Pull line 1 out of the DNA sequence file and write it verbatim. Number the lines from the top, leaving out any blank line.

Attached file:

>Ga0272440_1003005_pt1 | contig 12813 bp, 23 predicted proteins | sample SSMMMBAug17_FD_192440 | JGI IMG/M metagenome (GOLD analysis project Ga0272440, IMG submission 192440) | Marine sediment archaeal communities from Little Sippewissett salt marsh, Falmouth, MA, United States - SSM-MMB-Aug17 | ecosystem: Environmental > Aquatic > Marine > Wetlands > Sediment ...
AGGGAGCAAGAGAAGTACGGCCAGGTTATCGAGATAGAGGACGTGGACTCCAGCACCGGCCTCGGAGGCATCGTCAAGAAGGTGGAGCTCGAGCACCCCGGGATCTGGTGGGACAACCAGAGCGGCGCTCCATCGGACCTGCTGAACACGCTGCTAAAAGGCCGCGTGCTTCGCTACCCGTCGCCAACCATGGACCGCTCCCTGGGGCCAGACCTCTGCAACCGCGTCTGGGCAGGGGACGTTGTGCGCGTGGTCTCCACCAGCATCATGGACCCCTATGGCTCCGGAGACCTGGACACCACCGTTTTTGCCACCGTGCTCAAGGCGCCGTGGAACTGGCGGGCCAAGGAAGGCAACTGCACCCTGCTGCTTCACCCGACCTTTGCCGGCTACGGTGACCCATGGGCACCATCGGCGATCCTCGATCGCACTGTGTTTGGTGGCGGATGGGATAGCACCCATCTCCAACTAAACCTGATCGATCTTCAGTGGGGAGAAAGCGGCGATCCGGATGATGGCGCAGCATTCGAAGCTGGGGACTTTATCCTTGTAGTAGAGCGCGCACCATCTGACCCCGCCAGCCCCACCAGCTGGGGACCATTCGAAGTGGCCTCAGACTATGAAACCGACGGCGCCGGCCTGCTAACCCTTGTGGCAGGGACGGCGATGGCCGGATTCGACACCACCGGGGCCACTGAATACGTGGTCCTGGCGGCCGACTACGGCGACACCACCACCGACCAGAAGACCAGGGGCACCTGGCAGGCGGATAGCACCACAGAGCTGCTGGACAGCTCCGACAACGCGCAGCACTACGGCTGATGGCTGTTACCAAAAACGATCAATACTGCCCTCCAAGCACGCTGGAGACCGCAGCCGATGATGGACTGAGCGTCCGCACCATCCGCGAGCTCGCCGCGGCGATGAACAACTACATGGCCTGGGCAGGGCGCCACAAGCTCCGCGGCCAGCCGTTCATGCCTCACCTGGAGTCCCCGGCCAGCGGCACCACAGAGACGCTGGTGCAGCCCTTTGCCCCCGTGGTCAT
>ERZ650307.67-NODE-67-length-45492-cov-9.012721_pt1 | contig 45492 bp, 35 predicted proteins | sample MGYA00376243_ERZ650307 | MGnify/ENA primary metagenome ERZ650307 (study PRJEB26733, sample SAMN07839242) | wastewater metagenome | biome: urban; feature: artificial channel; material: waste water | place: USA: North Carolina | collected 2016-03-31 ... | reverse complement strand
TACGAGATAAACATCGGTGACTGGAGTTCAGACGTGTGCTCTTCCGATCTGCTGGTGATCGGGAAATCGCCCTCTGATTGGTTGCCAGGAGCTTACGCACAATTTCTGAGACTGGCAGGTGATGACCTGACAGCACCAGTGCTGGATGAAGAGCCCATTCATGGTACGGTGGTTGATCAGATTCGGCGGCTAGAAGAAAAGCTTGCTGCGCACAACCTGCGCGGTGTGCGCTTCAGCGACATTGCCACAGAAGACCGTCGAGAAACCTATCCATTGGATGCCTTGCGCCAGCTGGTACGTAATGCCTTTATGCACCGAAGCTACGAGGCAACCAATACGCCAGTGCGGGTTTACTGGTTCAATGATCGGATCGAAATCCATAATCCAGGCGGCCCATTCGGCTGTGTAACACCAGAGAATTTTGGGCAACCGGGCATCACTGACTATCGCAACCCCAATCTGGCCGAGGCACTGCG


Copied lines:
>Ga0272440_1003005_pt1 | contig 12813 bp, 23 predicted proteins | sample SSMMMBAug17_FD_192440 | JGI IMG/M metagenome (GOLD analysis project Ga0272440, IMG submission 192440) | Marine sediment archaeal communities from Little Sippewissett salt marsh, Falmouth, MA, United States - SSM-MMB-Aug17 | ecosystem: Environmental > Aquatic > Marine > Wetlands > Sediment ...